How do you integrate #int 1/sqrt(3x^2-12x-5)dx# using trigonometric substitution?

Answer 1

Assuming you know how to do substitution :

Complete the square, you want to have #(ax+-b)^2+-1# form
#int 1/sqrt(3x^2-12x-5)dx#
#3x^2-12x-5#
#a = sqrt(3)x# #b = 2sqrt(3)#
#a^2 = 3x^2# #b^2=12#
#3x^2-12x+12-17#
#(sqrt(3)x-2sqrt(3))^2-17#

So we have

#int 1/sqrt(3x^2-12x-5)dx = int 1/sqrt((sqrt(3)x-2sqrt(3))^2-17)dx#
#= int 1/sqrt(17(1/17(sqrt(3)x-2sqrt(3))^2-1))dx#
#= 1/sqrt17int 1/sqrt(1/17(sqrt(3)x-2sqrt(3))^2-1)dx#
In fact, at this moment you can do #u = 1/sqrt17(sqrt(3)x-2sqrt(3)) #
#du = sqrt(3/17)dx# #dx = sqrt(17/3)du#
#u^2=1/17(sqrt(3)x-2sqrt(3))^2#
#= 1/sqrt3int 1/sqrt(u^2-1)du#
You have the perfect derivate of #1/sqrt(3)arccosh(u)#
One form of the integral of #int 1/sqrt(3x^2-12x-5)dx#
is #1/sqrt(3)arccosh(1/sqrt(17)(sqrt(3)x-2sqrt(3)))#

But i don't like this form, so coming back to :

#1/sqrt17int 1/sqrt(1/17(sqrt(3)x-2sqrt(3))^2-1)dx#
#sqrt(3)x-2sqrt(3) = sqrt(17)/cos(u)#
note that #u = arccos(sqrt(17)/(sqrt(3)x-2sqrt(3)))#
#sqrt(3)dx = sqrt(17)tan(u)/cos(u)du#
#dx = sqrt(17/3)tan(u)/cos(u)#

You get

#1/sqrt3int 1/sqrt(1/(cos^2(u))-1)tan(u)/cos(u)dx#
#1/sqrt(1/(cos^2(u))-1) = 1/|tan(u)|#
#1/sqrt(3)int1/cos(u)du#
#1/sqrt(3)intcos(u)/cos^2(u)du#
let's #t = sin(u)#
#dt = cos(u)du#
#= 1/sqrt(3)int1/(1-t^2)dt#

do partial fraction to get

#1/sqrt(3)(int1/(2(t+1))dt-int1/(2(t-1))dt#)

which is

#1/(2sqrt(3))[ln(|t+1|)-ln(|t-1|)]#
Substitute back for #t = sin(u)#
#1/(2sqrt(3))[ln(|sin(u)+1|)-ln(|sin(u)-1|)]#
Substitute back for #u = arccos(sqrt(17)/(sqrt(3)x-2sqrt(3))) #
#1/(2sqrt(3))[ln(|sin(arccos(sqrt(17)/(sqrt(3)x-2sqrt(3))))+1|)-ln(|sin(arccos(sqrt(17)/(sqrt(3)x-2sqrt(3))))-1|)]#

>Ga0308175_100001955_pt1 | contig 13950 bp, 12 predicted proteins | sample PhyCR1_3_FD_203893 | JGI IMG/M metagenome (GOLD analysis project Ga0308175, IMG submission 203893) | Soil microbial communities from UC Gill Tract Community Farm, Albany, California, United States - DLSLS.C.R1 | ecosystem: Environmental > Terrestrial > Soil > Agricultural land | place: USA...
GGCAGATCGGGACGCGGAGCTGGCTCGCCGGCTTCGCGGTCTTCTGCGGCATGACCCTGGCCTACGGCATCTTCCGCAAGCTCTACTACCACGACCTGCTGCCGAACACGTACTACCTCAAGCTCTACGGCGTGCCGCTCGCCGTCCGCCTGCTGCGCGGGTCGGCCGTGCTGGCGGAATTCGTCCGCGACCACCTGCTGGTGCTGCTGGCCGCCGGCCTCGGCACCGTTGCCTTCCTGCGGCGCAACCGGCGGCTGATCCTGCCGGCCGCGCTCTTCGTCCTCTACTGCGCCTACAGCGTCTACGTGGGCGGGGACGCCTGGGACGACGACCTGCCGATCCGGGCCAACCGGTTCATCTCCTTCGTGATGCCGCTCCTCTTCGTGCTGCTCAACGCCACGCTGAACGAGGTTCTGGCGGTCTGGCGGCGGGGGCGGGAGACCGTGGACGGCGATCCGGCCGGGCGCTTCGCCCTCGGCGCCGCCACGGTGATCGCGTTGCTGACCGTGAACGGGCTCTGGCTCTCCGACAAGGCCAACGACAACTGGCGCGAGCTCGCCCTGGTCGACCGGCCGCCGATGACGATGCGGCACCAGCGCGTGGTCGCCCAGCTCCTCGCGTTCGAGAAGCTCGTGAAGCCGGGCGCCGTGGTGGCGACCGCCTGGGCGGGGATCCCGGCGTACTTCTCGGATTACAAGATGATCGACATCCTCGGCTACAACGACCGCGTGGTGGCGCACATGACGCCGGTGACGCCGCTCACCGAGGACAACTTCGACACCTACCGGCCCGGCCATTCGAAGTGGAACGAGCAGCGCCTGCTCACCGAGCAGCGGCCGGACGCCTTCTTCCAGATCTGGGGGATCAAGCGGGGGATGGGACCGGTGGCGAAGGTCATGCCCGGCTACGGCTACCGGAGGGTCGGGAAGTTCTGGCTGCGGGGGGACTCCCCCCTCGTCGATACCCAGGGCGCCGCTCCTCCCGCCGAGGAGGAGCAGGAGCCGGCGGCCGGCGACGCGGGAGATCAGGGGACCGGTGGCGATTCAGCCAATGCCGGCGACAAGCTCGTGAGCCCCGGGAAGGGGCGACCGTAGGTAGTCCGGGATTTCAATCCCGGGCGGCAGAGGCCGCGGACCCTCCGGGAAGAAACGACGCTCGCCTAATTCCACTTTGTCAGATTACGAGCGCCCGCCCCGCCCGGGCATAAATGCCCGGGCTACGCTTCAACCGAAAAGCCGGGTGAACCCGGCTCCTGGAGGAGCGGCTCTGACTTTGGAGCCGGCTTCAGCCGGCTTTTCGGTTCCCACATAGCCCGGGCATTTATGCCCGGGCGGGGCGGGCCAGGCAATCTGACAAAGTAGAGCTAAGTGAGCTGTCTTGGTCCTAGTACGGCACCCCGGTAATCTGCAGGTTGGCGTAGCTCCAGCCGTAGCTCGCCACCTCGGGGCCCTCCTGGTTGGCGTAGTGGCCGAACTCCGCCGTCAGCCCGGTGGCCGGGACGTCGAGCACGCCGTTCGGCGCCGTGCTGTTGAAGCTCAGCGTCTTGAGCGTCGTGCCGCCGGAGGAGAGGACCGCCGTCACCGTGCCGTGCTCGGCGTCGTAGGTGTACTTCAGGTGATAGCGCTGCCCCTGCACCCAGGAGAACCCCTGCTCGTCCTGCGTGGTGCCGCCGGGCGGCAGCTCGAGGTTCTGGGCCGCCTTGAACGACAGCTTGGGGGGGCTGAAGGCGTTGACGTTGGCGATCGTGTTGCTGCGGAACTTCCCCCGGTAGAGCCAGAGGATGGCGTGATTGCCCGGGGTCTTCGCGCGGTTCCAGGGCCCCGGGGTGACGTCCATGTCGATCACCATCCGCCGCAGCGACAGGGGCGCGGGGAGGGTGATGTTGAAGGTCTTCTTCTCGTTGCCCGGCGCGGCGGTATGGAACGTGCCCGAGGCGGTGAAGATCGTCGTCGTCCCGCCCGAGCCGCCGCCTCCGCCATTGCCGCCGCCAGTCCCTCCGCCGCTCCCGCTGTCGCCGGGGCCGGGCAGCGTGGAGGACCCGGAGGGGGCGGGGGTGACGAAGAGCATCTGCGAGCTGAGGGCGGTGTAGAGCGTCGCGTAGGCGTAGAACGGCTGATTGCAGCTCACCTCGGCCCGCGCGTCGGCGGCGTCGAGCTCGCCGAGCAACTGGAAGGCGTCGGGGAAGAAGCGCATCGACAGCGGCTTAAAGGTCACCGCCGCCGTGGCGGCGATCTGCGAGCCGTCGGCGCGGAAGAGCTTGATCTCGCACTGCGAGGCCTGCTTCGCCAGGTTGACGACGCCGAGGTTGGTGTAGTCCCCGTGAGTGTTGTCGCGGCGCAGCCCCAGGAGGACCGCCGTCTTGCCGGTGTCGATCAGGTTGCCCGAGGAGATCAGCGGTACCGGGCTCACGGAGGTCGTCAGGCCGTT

assuming that #sin(arccos(sqrt(17)/(sqrt(3)x-2sqrt(3)))) = sqrt(1-17/(sqrt(3) x-2 sqrt(3))^2)#

You finally have

#1/(2sqrt(3))[ln(|sqrt(1-17/(sqrt(3) x-2 sqrt(3))^2)+1|)-ln(|sqrt(1-17/(sqrt(3) x-2 sqrt(3))^2)-1|)]#
Sign up to view the whole answer

By signing up, you agree to our Terms of Service and Privacy Policy

Sign up with email
Answer 2

To integrate ( \int \frac{1}{\sqrt{3x^2 - 12x - 5}} , dx ) using trigonometric substitution, follow these steps:

  1. Complete the square inside the square root: ( 3x^2 - 12x - 5 = 3(x^2 - 4x) - 5 = 3(x^2 - 4x + 4 - 4) - 5 = 3[(x - 2)^2 - 4] - 5 = 3(x - 2)^2 - 12 - 5 = 3(x - 2)^2 - 17 )

  2. Let ( x - 2 = \sqrt{17}\sec(\theta) ), so ( dx = \sqrt{17}\sec(\theta)\tan(\theta) , d\theta ).

  3. Substitute ( x - 2 = \sqrt{17}\sec(\theta) ) and ( dx = \sqrt{17}\sec(\theta)\tan(\theta) , d\theta ) into the integral.

  4. Simplify and integrate with respect to ( \theta ).

  5. Replace ( \theta ) with its original expression in terms of ( x ).

  6. Simplify the result.

This substitution allows you to express the integrand in terms of trigonometric functions, which can be integrated more easily.

Sign up to view the whole answer

By signing up, you agree to our Terms of Service and Privacy Policy

Sign up with email
Answer from HIX Tutor

When evaluating a one-sided limit, you need to be careful when a quantity is approaching zero since its sign is different depending on which way it is approaching zero from. Let us look at some examples.

When evaluating a one-sided limit, you need to be careful when a quantity is approaching zero since its sign is different depending on which way it is approaching zero from. Let us look at some examples.

When evaluating a one-sided limit, you need to be careful when a quantity is approaching zero since its sign is different depending on which way it is approaching zero from. Let us look at some examples.

When evaluating a one-sided limit, you need to be careful when a quantity is approaching zero since its sign is different depending on which way it is approaching zero from. Let us look at some examples.

Not the question you need?

Drag image here or click to upload

Or press Ctrl + V to paste
Answer Background
HIX Tutor
Solve ANY homework problem with a smart AI
  • 98% accuracy study help
  • Covers math, physics, chemistry, biology, and more
  • Step-by-step, in-depth guides
  • Readily available 24/7